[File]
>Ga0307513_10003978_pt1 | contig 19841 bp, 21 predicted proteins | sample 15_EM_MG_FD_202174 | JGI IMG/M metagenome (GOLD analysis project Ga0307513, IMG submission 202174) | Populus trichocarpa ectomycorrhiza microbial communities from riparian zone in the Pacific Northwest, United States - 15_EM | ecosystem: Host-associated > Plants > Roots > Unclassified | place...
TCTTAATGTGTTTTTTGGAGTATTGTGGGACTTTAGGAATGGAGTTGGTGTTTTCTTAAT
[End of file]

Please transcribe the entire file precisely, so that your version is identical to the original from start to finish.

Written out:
>Ga0307513_10003978_pt1 | contig 19841 bp, 21 predicted proteins | sample 15_EM_MG_FD_202174 | JGI IMG/M metagenome (GOLD analysis project Ga0307513, IMG submission 202174) | Populus trichocarpa ectomycorrhiza microbial communities from riparian zone in the Pacific Northwest, United States - 15_EM | ecosystem: Host-associated > Plants > Roots > Unclassified | place...
TCTTAATGTGTTTTTTGGAGTATTGTGGGACTTTAGGAATGGAGTTGGTGTTTTCTTAAT